Gov. Rauner said he is “excited” about the prospect of an agreement being reached on the budget deadlock that is now in its 11th month.
But don’t count Cook County Board President Toni Preckwinkle as someone who is sharing the governor’s optimism.
“My lobbyist in Springfield has told me that nothing is going to get done (by May 31),” said Preckwinkle, after addressing members of the Cook County Suburban Publishers Association Friday afternoon at the Renaissance Chicago Downtown Hotel.
“Other people have told me that nothing is going to get done until after the election in November,” added Preckwinkle. “Other people have said that nothing will get done during his term.”
When pressed if she felt that some movement was going to take place by Tuesday, May 31, Preckwinkle said, “No, I don’t think anything is going to get done.”
Despite the budget stalemate, Preckwinkle said that a waiver has been obtained to begin Medicaid expansion that has led to the creation of County Care, a managed care program. Preckwinkle told members of the Publishers Association that more than 160,000 people have signed up for County Care, which for the first time will provide preventive medicine to this population.
In regards to public safety, Preckwinkle said that the county has worked hard with various stakeholders to reduce the population at Cook County Jail.
“When I took office, the average daily population at the jail was about 10,000,” Preckwinkle said. “It is now about 7,000. I’ve often said that our County Jail lies at the intersection of racism and poverty, and a close look at how and why people – especially people of color – have traditionally been detained at the jail underscores that problem.”
The Cook County Board President told the publishers group that only seven percent of prisoners in jail are actually serving a sentence. She added that 93 percent are awaiting trial. She added that of those prisoners awaiting trial, 70 percent are accused of non-violent crimes.
Preckwinkle said that the county has emphasized efficient and ethical government and demanded accountability in spending money and the performance of employees. She also said that that the county has upgraded technology with improved work flow and better customer service.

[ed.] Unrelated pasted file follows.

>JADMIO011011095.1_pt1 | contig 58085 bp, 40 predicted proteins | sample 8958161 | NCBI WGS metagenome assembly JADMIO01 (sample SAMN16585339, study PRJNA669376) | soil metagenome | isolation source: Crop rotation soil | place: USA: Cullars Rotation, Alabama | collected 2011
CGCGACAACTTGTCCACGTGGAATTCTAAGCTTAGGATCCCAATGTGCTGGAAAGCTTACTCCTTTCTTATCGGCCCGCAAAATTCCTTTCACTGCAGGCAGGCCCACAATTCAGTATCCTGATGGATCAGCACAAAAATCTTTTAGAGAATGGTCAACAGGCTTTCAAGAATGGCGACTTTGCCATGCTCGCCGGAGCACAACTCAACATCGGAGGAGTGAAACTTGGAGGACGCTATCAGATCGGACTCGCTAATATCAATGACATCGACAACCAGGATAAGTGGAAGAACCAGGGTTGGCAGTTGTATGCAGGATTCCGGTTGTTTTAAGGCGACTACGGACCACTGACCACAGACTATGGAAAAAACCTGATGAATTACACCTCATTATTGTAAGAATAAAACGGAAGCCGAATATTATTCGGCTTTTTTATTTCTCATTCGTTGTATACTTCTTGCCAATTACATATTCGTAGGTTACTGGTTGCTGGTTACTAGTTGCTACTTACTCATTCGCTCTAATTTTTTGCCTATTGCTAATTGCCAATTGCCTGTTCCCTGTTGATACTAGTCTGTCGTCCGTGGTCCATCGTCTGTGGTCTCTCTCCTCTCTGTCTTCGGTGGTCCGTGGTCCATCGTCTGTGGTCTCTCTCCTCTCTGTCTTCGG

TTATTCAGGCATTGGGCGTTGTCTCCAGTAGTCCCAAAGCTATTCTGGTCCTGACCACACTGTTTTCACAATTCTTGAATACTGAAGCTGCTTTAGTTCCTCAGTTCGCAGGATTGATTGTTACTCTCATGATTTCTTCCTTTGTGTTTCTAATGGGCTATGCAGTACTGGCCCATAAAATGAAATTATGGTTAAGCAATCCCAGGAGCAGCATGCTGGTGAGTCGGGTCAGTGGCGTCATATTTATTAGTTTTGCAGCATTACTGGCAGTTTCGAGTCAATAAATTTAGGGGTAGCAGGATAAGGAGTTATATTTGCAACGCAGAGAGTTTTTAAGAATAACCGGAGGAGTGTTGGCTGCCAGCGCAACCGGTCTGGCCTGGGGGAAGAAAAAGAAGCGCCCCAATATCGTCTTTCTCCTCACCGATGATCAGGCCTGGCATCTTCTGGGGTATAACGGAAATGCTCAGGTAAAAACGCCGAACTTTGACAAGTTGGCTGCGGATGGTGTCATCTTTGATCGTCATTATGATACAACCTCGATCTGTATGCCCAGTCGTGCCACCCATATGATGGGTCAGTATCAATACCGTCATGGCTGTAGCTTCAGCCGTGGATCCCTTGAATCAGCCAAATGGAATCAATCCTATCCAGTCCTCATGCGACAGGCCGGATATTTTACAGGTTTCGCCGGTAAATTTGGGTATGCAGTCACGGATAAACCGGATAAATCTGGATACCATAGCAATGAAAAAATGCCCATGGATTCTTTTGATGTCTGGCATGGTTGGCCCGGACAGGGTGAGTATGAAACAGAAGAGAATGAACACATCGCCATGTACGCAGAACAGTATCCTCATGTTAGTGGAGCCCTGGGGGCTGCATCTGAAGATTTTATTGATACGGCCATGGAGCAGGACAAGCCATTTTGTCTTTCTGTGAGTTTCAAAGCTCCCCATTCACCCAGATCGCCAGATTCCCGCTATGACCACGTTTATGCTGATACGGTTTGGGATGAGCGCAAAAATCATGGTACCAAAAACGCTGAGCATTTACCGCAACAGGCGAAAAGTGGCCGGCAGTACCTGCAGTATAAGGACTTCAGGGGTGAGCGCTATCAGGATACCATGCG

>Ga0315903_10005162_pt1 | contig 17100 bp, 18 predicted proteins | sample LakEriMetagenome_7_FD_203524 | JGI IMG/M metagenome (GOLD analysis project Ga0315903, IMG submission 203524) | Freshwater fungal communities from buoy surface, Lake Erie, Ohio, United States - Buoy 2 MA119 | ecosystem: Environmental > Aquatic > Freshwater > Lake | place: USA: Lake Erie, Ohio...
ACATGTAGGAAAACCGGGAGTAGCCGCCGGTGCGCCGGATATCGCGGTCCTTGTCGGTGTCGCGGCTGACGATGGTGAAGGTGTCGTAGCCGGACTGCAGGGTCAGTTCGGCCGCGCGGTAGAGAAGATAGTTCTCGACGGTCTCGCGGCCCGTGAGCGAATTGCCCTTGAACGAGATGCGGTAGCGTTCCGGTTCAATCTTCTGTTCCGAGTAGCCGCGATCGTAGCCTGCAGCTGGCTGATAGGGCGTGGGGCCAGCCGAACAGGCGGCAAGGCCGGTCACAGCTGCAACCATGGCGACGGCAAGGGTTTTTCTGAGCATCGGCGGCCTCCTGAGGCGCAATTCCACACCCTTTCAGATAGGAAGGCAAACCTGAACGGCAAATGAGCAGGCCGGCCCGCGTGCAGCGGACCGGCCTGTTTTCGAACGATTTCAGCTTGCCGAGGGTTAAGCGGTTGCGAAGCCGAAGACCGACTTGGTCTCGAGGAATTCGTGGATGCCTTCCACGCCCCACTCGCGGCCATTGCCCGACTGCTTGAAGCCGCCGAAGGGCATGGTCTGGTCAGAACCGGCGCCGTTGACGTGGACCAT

She alluded to changes to the Cook County Hospitals campus, including a state-of-the-art ambulatory center next to Stroger Hospital. She also mentioned upgrades and road improvements made throughout the county the past few years.
One project included providing turning lanes to traffic lights, making curb and street repairs, and improving the landscape by adding trees along Central Avenue and Southwest Highway in Oak Lawn. The improvements were made to provide traffic safety near St. Gerald Elementary School, which local officials had deemed dangerous for drivers and pedestrians.
But after pointing out accomplishments of her office, she discussed the current budget stalemate in Springfield.
“We are now almost 11 months into the state’s 2016 fiscal year without a budget,” Preckwinkle said. “I find this unacceptable.”
While not initially assessing blame for the lack of movement on the budget, Preckwinkle later said that as a Democrat, “my philosophy of government is largely contrary to the views Gov. Rauner has put forth in his ‘Turnaround Agenda.’”
The Cook County Board president said that government has to do more at every level with less. But she admitted that due to the state’s budget woes, the challenge has been greater. Preckwinkle said that the state owes Cook County and its health and hospital system about $83 million. The largest percentage is for the health and hospitals system, which is currently about $40 million, she said. The state also owes Cook County more than $12 million for staffing resources used in child support enforcement.
“I find it unconscionable that Springfield would put at risk a program whose purpose is to ensure child support is paid to custodial parents and guardians,” Preckwinkle told the Publishers Association. “But for the past 11 months, that is what has happened.”
Preckwinkle said that as the end of the state fiscal year approaches, difficult decisions on the viability of these programs will have to be made if no budget is approved. She also mentioned that other programs, mainly in public health and safety, operate with grant funds and could be threatened due to the stalemate.
“We are in this together; we need to pull together to bring whatever pressure we can to get this troubling situation resolved,” concluded Preckwinkle.